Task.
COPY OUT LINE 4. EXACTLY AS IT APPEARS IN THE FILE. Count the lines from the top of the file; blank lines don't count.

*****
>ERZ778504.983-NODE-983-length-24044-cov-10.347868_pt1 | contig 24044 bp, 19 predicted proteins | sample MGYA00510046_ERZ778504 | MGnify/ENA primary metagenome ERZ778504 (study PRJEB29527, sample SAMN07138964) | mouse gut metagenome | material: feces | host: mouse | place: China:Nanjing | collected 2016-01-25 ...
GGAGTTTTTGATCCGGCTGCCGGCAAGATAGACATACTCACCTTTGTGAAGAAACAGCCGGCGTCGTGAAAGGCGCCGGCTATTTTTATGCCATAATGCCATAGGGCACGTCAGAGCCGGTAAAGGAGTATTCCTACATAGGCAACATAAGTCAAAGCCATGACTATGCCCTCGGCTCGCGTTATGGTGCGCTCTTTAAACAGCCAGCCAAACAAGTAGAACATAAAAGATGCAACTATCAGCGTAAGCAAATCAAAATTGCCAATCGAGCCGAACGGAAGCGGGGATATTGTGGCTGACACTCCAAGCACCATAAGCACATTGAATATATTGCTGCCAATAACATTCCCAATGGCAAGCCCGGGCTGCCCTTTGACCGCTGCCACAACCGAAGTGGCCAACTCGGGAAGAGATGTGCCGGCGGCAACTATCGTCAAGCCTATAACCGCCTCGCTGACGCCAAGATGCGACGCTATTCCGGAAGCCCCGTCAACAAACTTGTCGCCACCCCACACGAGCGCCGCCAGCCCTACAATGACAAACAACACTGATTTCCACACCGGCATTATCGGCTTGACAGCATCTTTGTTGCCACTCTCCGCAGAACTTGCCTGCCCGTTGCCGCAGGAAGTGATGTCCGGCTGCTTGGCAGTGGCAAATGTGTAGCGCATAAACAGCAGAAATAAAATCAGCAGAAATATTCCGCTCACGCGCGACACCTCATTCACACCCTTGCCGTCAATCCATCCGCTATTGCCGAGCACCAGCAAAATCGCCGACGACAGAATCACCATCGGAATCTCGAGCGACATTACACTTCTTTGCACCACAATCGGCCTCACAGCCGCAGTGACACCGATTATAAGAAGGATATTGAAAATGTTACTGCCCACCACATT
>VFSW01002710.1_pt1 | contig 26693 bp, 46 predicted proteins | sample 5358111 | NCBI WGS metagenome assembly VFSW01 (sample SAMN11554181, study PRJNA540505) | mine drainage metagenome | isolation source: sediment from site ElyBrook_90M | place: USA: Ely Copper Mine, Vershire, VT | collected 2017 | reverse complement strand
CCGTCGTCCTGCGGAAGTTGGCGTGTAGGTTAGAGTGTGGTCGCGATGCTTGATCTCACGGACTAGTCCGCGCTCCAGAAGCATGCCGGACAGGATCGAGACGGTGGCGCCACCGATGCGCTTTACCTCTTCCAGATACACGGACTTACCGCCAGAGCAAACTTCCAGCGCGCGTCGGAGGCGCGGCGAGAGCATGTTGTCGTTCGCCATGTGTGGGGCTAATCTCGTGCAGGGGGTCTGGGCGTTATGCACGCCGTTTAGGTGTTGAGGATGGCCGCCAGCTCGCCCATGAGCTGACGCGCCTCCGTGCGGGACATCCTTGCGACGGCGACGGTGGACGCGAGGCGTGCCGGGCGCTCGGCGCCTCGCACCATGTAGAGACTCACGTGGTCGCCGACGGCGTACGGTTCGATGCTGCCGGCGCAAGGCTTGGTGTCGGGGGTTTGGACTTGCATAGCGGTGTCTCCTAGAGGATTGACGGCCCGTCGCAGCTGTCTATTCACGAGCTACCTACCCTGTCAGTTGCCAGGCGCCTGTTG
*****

CCGTCGTCCTGCGGAAGTTGGCGTGTAGGTTAGAGTGTGGTCGCGATGCTTGATCTCACGGACTAGTCCGCGCTCCAGAAGCATGCCGGACAGGATCGAGACGGTGGCGCCACCGATGCGCTTTACCTCTTCCAGATACACGGACTTACCGCCAGAGCAAACTTCCAGCGCGCGTCGGAGGCGCGGCGAGAGCATGTTGTCGTTCGCCATGTGTGGGGCTAATCTCGTGCAGGGGGTCTGGGCGTTATGCACGCCGTTTAGGTGTTGAGGATGGCCGCCAGCTCGCCCATGAGCTGACGCGCCTCCGTGCGGGACATCCTTGCGACGGCGACGGTGGACGCGAGGCGTGCCGGGCGCTCGGCGCCTCGCACCATGTAGAGACTCACGTGGTCGCCGACGGCGTACGGTTCGATGCTGCCGGCGCAAGGCTTGGTGTCGGGGGTTTGGACTTGCATAGCGGTGTCTCCTAGAGGATTGACGGCCCGTCGCAGCTGTCTATTCACGAGCTACCTACCCTGTCAGTTGCCAGGCGCCTGTTG